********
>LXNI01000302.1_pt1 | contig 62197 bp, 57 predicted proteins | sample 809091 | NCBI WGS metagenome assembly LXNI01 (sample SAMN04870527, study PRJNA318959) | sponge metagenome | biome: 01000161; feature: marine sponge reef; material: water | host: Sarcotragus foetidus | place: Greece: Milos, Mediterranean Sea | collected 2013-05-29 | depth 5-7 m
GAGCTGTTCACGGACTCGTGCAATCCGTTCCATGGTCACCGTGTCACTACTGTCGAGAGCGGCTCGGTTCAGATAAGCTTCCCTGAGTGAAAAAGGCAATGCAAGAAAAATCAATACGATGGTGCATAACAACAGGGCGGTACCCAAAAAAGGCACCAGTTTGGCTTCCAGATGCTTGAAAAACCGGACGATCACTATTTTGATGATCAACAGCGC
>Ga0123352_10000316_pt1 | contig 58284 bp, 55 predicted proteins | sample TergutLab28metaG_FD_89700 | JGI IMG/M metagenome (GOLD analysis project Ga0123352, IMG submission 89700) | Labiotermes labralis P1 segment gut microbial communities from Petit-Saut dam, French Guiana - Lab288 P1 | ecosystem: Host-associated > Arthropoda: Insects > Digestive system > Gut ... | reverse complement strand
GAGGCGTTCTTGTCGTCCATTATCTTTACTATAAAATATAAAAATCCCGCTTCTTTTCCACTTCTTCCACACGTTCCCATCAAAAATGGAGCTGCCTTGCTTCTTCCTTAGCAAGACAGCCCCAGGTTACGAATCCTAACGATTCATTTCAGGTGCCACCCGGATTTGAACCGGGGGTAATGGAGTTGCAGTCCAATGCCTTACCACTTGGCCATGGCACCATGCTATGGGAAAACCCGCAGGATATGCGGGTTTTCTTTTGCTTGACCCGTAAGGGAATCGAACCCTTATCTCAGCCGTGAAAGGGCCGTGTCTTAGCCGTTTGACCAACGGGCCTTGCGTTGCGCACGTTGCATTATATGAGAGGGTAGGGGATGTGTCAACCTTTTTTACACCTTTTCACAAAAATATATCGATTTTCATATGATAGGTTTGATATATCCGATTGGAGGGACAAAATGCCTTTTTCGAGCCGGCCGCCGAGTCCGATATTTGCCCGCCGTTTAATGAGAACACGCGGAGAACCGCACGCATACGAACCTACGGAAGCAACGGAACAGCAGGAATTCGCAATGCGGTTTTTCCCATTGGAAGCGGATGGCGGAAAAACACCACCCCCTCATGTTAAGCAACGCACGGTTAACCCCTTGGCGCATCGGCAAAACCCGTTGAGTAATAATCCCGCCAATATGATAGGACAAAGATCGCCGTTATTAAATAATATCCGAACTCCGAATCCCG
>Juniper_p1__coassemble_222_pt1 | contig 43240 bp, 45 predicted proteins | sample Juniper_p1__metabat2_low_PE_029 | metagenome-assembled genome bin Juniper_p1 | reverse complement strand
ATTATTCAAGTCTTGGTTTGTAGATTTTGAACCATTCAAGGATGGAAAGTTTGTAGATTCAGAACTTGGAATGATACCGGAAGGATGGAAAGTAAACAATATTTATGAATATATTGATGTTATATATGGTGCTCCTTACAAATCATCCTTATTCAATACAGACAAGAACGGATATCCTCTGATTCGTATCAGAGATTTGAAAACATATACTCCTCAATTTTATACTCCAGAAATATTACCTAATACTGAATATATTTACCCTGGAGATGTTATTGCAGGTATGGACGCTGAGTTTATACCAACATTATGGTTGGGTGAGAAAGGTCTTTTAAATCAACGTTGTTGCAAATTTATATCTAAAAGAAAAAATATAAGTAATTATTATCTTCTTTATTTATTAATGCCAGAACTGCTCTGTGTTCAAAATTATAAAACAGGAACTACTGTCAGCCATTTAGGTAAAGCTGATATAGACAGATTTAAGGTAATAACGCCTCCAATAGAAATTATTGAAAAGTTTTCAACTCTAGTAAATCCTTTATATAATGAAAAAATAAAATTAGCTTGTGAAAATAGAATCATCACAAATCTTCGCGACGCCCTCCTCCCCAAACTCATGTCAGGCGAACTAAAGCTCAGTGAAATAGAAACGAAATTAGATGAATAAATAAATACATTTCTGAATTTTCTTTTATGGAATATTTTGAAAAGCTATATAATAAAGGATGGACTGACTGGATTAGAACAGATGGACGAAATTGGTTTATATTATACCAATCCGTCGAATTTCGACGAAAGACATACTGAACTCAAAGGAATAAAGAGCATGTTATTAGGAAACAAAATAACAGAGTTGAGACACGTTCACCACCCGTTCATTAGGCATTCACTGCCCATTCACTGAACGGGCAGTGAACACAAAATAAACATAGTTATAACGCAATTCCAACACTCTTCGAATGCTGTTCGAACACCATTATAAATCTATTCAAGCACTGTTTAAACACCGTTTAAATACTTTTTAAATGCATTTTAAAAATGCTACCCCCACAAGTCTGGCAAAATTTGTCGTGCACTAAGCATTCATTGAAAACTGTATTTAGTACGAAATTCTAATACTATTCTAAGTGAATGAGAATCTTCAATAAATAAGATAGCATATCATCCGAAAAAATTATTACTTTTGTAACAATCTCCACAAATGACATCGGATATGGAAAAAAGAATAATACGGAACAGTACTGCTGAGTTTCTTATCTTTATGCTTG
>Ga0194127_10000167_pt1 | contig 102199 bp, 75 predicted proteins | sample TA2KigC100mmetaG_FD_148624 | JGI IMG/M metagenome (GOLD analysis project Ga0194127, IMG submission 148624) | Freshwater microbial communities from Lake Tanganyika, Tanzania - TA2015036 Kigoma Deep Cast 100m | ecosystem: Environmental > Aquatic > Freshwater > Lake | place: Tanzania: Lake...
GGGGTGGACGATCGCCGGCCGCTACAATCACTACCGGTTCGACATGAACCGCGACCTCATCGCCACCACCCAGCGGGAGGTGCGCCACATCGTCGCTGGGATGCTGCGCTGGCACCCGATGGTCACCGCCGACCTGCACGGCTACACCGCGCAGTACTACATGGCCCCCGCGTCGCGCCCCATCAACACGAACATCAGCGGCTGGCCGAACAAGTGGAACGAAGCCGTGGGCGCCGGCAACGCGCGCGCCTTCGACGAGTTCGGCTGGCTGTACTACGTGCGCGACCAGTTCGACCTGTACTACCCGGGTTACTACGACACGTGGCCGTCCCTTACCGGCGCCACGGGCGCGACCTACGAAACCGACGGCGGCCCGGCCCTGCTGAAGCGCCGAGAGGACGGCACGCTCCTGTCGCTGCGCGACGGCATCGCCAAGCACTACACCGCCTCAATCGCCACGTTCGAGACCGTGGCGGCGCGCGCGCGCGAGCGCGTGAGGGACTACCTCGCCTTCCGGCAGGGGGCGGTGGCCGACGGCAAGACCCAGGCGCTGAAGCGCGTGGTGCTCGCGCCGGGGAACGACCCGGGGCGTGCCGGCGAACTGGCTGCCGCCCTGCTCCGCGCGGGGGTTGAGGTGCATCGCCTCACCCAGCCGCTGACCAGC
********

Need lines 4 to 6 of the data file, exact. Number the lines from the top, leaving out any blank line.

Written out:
GAGGCGTTCTTGTCGTCCATTATCTTTACTATAAAATATAAAAATCCCGCTTCTTTTCCACTTCTTCCACACGTTCCCATCAAAAATGGAGCTGCCTTGCTTCTTCCTTAGCAAGACAGCCCCAGGTTACGAATCCTAACGATTCATTTCAGGTGCCACCCGGATTTGAACCGGGGGTAATGGAGTTGCAGTCCAATGCCTTACCACTTGGCCATGGCACCATGCTATGGGAAAACCCGCAGGATATGCGGGTTTTCTTTTGCTTGACCCGTAAGGGAATCGAACCCTTATCTCAGCCGTGAAAGGGCCGTGTCTTAGCCGTTTGACCAACGGGCCTTGCGTTGCGCACGTTGCATTATATGAGAGGGTAGGGGATGTGTCAACCTTTTTTACACCTTTTCACAAAAATATATCGATTTTCATATGATAGGTTTGATATATCCGATTGGAGGGACAAAATGCCTTTTTCGAGCCGGCCGCCGAGTCCGATATTTGCCCGCCGTTTAATGAGAACACGCGGAGAACCGCACGCATACGAACCTACGGAAGCAACGGAACAGCAGGAATTCGCAATGCGGTTTTTCCCATTGGAAGCGGATGGCGGAAAAACACCACCCCCTCATGTTAAGCAACGCACGGTTAACCCCTTGGCGCATCGGCAAAACCCGTTGAGTAATAATCCCGCCAATATGATAGGACAAAGATCGCCGTTATTAAATAATATCCGAACTCCGAATCCCG
>Juniper_p1__coassemble_222_pt1 | contig 43240 bp, 45 predicted proteins | sample Juniper_p1__metabat2_low_PE_029 | metagenome-assembled genome bin Juniper_p1 | reverse complement strand
ATTATTCAAGTCTTGGTTTGTAGATTTTGAACCATTCAAGGATGGAAAGTTTGTAGATTCAGAACTTGGAATGATACCGGAAGGATGGAAAGTAAACAATATTTATGAATATATTGATGTTATATATGGTGCTCCTTACAAATCATCCTTATTCAATACAGACAAGAACGGATATCCTCTGATTCGTATCAGAGATTTGAAAACATATACTCCTCAATTTTATACTCCAGAAATATTACCTAATACTGAATATATTTACCCTGGAGATGTTATTGCAGGTATGGACGCTGAGTTTATACCAACATTATGGTTGGGTGAGAAAGGTCTTTTAAATCAACGTTGTTGCAAATTTATATCTAAAAGAAAAAATATAAGTAATTATTATCTTCTTTATTTATTAATGCCAGAACTGCTCTGTGTTCAAAATTATAAAACAGGAACTACTGTCAGCCATTTAGGTAAAGCTGATATAGACAGATTTAAGGTAATAACGCCTCCAATAGAAATTATTGAAAAGTTTTCAACTCTAGTAAATCCTTTATATAATGAAAAAATAAAATTAGCTTGTGAAAATAGAATCATCACAAATCTTCGCGACGCCCTCCTCCCCAAACTCATGTCAGGCGAACTAAAGCTCAGTGAAATAGAAACGAAATTAGATGAATAAATAAATACATTTCTGAATTTTCTTTTATGGAATATTTTGAAAAGCTATATAATAAAGGATGGACTGACTGGATTAGAACAGATGGACGAAATTGGTTTATATTATACCAATCCGTCGAATTTCGACGAAAGACATACTGAACTCAAAGGAATAAAGAGCATGTTATTAGGAAACAAAATAACAGAGTTGAGACACGTTCACCACCCGTTCATTAGGCATTCACTGCCCATTCACTGAACGGGCAGTGAACACAAAATAAACATAGTTATAACGCAATTCCAACACTCTTCGAATGCTGTTCGAACACCATTATAAATCTATTCAAGCACTGTTTAAACACCGTTTAAATACTTTTTAAATGCATTTTAAAAATGCTACCCCCACAAGTCTGGCAAAATTTGTCGTGCACTAAGCATTCATTGAAAACTGTATTTAGTACGAAATTCTAATACTATTCTAAGTGAATGAGAATCTTCAATAAATAAGATAGCATATCATCCGAAAAAATTATTACTTTTGTAACAATCTCCACAAATGACATCGGATATGGAAAAAAGAATAATACGGAACAGTACTGCTGAGTTTCTTATCTTTATGCTTG